a clear picture of who you are and, most importantly, why you want to pursue a career in dentistry

a clear picture of who you are and, most importantly, why you want to pursue a career in” rel=”nofollow”>in dentistry
Order Description
a Personal Statement for Dental school applications. I have several pieces of a good essay, but cannot seem to make it cohesive.

Your personal statement is a one-page essay (not to exceed 4,500 characters, in” rel=”nofollow”>includin” rel=”nofollow”>ing spaces, carriages, numbers, letters, etc.) that gives dental schools a clear picture of who you are and, most importantly, why you want to pursue a career in” rel=”nofollow”>in dentistry.

Although there is no set of rules mandatin” rel=”nofollow”>ing what a strong personal statement should in” rel=”nofollow”>include, here are a few tips to help you successfully craft a win” rel=”nofollow”>innin” rel=”nofollow”>ing personal statement:
• Was there a defin” rel=”nofollow”>inin” rel=”nofollow”>ing moment that helped steer you toward a career in” rel=”nofollow”>in dentistry? If so, consider usin” rel=”nofollow”>ing that moment as the focal poin” rel=”nofollow”>int of your essay.
• Be colorful, positive, imagin” rel=”nofollow”>inative and personal when discussin” rel=”nofollow”>ing why you’re a good candidate for dental school. Ask yourself—in” rel=”nofollow”>in a pile of 100 applications, would I enjoy readin” rel=”nofollow”>ing my statement? Be sure to convey your passion for dentistry in” rel=”nofollow”>in your statement.
• Be yourself. Don’t use jargon, clichés or big phrases that you would not use in” rel=”nofollow”>in daily conversation. Remember, dental schools want to know about the real you.
• Be origin” rel=”nofollow”>inal and thoughtful: Discuss how you would contribute to the profession and patient care, all of which will help you stand out from other applicants.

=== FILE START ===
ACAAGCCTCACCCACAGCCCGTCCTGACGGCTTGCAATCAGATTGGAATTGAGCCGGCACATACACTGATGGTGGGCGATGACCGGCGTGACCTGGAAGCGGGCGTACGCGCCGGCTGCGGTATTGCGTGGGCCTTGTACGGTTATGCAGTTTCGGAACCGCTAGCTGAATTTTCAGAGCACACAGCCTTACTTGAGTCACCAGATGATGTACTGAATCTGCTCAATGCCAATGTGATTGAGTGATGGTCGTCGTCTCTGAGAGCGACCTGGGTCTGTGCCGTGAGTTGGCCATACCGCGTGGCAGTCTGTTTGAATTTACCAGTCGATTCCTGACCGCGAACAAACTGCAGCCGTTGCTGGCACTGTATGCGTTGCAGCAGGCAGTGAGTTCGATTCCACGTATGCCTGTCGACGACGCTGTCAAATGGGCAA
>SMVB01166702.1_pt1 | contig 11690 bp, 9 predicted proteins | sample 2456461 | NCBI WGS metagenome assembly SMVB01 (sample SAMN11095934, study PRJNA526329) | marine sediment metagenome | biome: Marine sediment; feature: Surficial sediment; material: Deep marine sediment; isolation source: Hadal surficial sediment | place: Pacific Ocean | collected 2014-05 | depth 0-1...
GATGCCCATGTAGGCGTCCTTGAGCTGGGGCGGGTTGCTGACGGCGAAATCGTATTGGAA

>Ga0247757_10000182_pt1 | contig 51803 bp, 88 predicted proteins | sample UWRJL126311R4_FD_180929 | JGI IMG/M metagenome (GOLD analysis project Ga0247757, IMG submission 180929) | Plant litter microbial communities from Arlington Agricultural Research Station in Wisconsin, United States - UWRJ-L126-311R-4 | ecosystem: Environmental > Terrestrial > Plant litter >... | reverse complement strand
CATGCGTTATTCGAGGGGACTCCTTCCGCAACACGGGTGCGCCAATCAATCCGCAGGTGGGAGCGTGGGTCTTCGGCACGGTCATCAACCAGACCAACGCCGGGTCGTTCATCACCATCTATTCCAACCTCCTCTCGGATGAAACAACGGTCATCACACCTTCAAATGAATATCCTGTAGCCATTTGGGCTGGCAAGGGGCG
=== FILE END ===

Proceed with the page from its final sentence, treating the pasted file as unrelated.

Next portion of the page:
• Tell your story—make sure the essay is your story, not someone else’s.
• Recruit a friend. Ask a friend, relative or faculty advisor to read your essay and provide constructive criticism. Ask them to thin” rel=”nofollow”>ink about whether the essay is a good representation of your character, and what they know of your ideals and aspirations.
• Give yourself time to organize your thoughts, write well and edit as necessary. And don’t forget to proofread, proofread, proofread!

Here are a few thin” rel=”nofollow”>ings to avoid when writin” rel=”nofollow”>ing your personal statement:
1 Writin” rel=”nofollow”>ing what you thin” rel=”nofollow”>ink the admissions committee wants to hear.
2 Usin” rel=”nofollow”>ing a gimmicky style or format.
3 Summarizin” rel=”nofollow”>ing your resume or repeatin” rel=”nofollow”>ing in” rel=”nofollow”>information directly from your transcripts or recommendation letters.
4 Emphasizin” rel=”nofollow”>ing the negative.
5 Waitin” rel=”nofollow”>ing until the last min” rel=”nofollow”>inute to get started on your statement

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